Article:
Having said this about sin, I do propose one of the least talked about or considered sins is the sin of neglect. “What? What are you talking about, neglect?” When we neglect those around us, it serves to add to the weight of what they themselves are carrying. When we neglect to pay attention to our children, aren’t we neglecting the image of God in them? Same would hold true with our parents, our neighbors, our co-workers. What about neglecting to address the problems of the homeless, the uninsured, the poor? When we neglect to see them, to address the problems they are facing, aren’t we neglecting God? What about those who are seeking justice? Those who have been denied justice because of what they look like, what they sound like, what political position they take, are we neglecting to see God in them? 

Are we neglecting the mandate of God? In Micah 6: 8 we are shown the connection between our faith and actions, how we are to care for those in need as we go through our daily lives. The prophet says, “What does the Lord require of you but to do justice, and to love kindness, and to walk humbly with your God”. When we do what Micah instructs, we will neglect no one. 

This idea of the sin of neglect slapped me full in the face yesterday with the news of the shooting at Robb Elementary in Uvalde, Texas. Nineteen children and two teachers dead because “I” have neglected to do all “I” can a citizen, as a person of faith, as an influencer, to work for common sense legislation to prevent this and other gun related atrocities. I have neglected to step forward and do all I can to address this ever increasing, ever widening pandemic of violence that is rolling across our country. The blood of innocent persons is on “My” head. I feel the weight of the sin of neglect today. Yes, God’s grace is greater than any sin I may commit, but that does not absolve me of what is required of me, to “do justice, love kindness and walk humbly with God.”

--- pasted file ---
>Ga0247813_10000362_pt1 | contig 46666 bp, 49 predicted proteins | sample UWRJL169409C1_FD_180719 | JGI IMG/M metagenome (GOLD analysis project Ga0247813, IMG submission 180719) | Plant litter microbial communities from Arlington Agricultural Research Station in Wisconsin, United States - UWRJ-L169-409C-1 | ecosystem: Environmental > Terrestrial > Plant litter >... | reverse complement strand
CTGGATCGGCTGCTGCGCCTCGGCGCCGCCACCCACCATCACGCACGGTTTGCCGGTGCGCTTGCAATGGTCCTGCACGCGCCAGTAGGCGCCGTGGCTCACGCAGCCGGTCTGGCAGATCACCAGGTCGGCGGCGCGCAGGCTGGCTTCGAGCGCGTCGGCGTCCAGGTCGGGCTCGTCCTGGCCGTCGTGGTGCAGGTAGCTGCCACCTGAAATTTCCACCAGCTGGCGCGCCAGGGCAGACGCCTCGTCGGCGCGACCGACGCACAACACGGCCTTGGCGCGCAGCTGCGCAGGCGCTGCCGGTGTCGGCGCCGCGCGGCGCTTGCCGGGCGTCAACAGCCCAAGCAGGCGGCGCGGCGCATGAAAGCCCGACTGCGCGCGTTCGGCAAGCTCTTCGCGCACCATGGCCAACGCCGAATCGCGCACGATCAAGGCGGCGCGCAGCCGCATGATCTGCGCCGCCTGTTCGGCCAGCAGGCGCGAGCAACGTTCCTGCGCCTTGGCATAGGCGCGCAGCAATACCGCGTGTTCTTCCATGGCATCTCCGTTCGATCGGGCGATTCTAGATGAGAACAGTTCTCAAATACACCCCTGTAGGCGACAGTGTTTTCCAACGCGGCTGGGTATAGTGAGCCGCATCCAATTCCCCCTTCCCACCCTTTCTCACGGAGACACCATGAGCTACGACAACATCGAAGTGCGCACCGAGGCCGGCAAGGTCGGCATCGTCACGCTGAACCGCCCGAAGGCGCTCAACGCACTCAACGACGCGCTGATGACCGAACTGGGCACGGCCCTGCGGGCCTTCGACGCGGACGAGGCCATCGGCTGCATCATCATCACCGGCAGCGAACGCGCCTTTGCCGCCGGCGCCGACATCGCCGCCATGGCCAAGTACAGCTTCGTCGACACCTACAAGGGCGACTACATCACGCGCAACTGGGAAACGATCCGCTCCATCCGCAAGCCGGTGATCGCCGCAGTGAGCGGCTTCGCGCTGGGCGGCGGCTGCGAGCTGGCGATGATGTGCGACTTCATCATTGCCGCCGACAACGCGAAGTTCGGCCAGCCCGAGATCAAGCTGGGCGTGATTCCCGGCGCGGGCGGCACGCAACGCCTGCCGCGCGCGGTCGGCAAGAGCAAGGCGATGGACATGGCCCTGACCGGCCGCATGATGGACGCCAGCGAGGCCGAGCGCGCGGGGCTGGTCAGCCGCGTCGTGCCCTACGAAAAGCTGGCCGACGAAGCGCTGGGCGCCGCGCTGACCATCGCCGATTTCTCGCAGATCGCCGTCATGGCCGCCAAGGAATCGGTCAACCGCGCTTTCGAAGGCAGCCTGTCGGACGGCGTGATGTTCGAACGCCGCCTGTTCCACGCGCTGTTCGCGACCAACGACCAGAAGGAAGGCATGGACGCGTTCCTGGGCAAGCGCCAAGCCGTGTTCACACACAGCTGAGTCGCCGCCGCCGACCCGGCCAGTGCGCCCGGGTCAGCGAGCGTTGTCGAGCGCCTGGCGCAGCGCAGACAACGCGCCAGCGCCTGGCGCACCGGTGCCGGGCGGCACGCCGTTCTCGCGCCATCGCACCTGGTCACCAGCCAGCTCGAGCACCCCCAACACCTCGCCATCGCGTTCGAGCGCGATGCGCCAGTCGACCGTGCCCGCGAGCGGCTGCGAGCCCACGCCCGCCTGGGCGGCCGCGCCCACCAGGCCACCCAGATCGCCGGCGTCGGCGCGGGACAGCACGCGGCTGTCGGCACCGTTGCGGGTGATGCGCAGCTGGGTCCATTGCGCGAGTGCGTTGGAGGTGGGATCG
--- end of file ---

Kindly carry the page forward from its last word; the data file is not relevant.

My friends, the sin of neglect is clinging closely to me today. I’m tired of praying prayers for those whose lives have been lost. I’m tired of praying prayers asking God to change the actions of our legislators. I’m tired of wringing my hands in desperation. I spoke with a former church member of mine last night. She’s always been quite the character. She told me she called the Governor and left him a “hot” message. I can’t quote all she told me, the language would be a little more colorful than these few lines could bear. The gist of her message however, was she told the Governor his actions, his bowing to the pressure of gun lobbyists, makes him complicit in the murder of those children and adults in Uvalde. She told me, she knew he would probably never hear it, and it would be be tossed aside. She’s 83 years old and said it made her feel better to at least let someone know how she feels. 

I’m repenting today of my sin of neglect on the issue of gun violence. Its time my friends, past time, we lobby, we cajole, we march, we organize to force our elected legislators to address this issue in a comprehensive way. This must happen. We can no longer sit by and shake our heads at these tragedies. The sin of neglect is clinging too closely to us. By God’s grace our sin will be forgiven, but by God’s urging we will no longer neglect to do what we know is right. “May God’s love and grace cover us, and may the fire of God’s Holy Spirit propel us into action to no longer neglect the image of God we see in each person.” 

Your fellow traveler on the Way,

Pastor Tom